This is the kind of high, high quality content people come to the show for top WordPress podcast. Uh, I’m not on any of these lists female. So first result I’m logged in. I’m not doing this in incognito. I’m not doing this the SEO way. I’m first on this list though. It’s kind of funny. Um, I’m first in the Google result, uh, theme I’ll T the best seven, the seven best WordPress podcasts.
Oh, that’s plugins 20 best WordPress podcast to listen to WP Explorer. The 24 best WordPress podcasts to help 10 X your business WP buffs, maybe be Astro 20 plus best WordPress podcasts to listen to. All right. So at the height, there were at least 20 podcasts. I don’t know if they’re all still going. It’s a hard job.
You know what I mean? If you’re like me, you kind of just fell into this. You didn’t, I didn’t plan to be a podcaster for eight years talking about WordPress, doing my damnedest to get out of it, trying to broaden that, broaden the horizons, which I’ve talked about forever, trying to get out of this WordPress space and, and grow an audience.
Why? Well, look, when we talk about the funding of this podcast, let’s, let’s do the back of the napkin math. Sorta jumping around my notes here. So I charge here’s how I structure sponsorships of the Matt report podcast. As of late, I used to do it in seasons. I used to sell entire seasons and sponsor and make a lot more money.
Um, well, not a lot more, a little bit more, but here’s how I structure podcast sponsorship today. It’s a hundred dollars per ad read. Times two. So every episode earns me $200 in ad revenue. Now I’m not good at math, but if I attempt to get four episodes out in a month, it’s 800 bucks a year, a month, which comes out to $9,600 a year.
If my multiplication tables are correct. So $9,600 a year, which is nearly half of what I make. In my 15 to $20,000 a year, uh, revenue for creating content 9,600 bucks is what I make on this podcast. Now I shave 20% of that
to give to charity, shave it right off the top 20%. I give that to a big orange heart. I think that. What they do as an organization is very important to freelancers. I mean, to humans at large, but specifically to freelancers who they, who they help in the WordPress space developer space, right? Building a business is tough.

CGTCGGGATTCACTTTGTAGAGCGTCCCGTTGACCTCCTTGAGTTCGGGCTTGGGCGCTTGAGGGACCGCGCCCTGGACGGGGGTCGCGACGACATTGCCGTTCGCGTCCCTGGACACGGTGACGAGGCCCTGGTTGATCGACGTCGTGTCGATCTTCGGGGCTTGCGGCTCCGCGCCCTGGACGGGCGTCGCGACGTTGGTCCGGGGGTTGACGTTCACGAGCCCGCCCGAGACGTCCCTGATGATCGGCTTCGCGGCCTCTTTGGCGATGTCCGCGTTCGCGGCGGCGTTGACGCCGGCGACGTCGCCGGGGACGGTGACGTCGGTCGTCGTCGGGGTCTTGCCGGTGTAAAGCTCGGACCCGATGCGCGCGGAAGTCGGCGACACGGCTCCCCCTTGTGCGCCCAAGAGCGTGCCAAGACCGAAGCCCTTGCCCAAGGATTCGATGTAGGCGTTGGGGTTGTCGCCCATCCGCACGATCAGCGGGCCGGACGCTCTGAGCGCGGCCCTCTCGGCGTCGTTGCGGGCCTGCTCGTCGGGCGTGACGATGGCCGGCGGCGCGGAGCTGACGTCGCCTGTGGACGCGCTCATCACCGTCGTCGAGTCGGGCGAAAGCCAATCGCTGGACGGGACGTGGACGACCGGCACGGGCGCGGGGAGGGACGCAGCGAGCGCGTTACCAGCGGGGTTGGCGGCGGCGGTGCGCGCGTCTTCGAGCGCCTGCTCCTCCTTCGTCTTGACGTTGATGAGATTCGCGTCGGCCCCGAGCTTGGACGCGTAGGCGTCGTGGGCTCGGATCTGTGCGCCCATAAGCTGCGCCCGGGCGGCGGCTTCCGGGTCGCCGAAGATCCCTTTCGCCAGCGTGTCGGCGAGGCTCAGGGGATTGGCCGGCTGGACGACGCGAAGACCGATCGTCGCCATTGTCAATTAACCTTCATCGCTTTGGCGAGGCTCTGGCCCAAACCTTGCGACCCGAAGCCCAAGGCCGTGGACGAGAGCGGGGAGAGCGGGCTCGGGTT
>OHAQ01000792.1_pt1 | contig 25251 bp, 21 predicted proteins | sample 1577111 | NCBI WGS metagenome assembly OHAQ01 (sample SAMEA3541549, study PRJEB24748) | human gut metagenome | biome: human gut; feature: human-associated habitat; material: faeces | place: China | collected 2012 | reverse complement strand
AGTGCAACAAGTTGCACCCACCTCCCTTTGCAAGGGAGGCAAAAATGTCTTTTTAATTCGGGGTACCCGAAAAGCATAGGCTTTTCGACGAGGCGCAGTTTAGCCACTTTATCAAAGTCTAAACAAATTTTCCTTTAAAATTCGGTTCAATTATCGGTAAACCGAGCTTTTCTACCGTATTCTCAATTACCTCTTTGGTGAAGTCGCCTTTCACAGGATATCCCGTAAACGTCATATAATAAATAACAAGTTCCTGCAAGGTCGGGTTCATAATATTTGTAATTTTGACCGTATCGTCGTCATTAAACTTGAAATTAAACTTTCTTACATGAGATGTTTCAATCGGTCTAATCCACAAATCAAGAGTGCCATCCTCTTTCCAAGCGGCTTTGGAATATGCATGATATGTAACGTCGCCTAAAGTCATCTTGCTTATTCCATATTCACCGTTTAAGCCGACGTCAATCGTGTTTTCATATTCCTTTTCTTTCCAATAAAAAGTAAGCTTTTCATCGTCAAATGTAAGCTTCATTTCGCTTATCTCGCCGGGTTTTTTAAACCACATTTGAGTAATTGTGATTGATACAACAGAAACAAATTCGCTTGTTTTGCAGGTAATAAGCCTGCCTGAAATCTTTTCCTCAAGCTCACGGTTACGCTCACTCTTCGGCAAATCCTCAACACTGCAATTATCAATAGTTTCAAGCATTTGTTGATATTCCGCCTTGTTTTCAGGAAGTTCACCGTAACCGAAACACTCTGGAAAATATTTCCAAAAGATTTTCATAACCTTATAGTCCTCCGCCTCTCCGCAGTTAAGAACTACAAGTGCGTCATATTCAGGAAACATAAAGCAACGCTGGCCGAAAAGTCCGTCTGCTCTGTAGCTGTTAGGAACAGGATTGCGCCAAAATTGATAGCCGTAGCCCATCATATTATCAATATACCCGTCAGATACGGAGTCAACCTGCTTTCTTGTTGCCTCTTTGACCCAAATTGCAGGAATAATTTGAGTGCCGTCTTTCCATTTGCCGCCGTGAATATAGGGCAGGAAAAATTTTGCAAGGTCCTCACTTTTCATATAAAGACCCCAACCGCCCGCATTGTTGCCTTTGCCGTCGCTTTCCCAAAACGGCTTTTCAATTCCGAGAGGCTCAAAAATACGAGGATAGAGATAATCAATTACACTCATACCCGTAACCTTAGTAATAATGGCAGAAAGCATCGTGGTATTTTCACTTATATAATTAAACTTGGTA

Being a freelance freelance, right at the same time is even more difficult. You’re doing this stuff alone quite often, especially now in the covert world. It’s very difficult to get out there and meet with other people. So they help with that. And I’ve known a few people in the WordPress space, uh, who are sadly not with us anymore because they’ve had those struggles or part of it was a part of the struggle.
So this is why I do it. There’s no special relationship. No one asked me, I like Dan. Maybe I know some of the trustees, Corey Miller, but I don’t, uh, there’s there’s no, you know, no one asked me to do it. I’m doing it because. That’s what I want to do with this podcast. This podcast is not a moneymaking machine.
As you just heard. $9,600 is not allow me to quit my job as a full time [email protected] So I do it. Number one, because I love it. I love podcasting. I love the WordPress software. I love the work, the idea of WordPress. I love the people in this community. That is what charges me to do this. And the sponsorship stuff is one.
So I can give to the community. Would that 20% for ad reads, by the way, my merchandise store stored up Matt report.com stored on that report.com where you can buy a hat or a tee shirt. I give a hundred percent of the profits of that to a big orange heart. So if you buy a tee shirt, you buy a hat that all those profits are going there.
They’re not going to me. That’s a nice way to support the brand. I’d love to see you on a live stream wearing a hat or a tee shirt or something like that, but just know that a hundred percent of that goes to a big orange. I’m just giving it away. Now it’s not a lot of money, you know, I think I did a holiday push last year or right around Thanksgiving last year we did, um, 1200 bucks or something like that, which was awesome.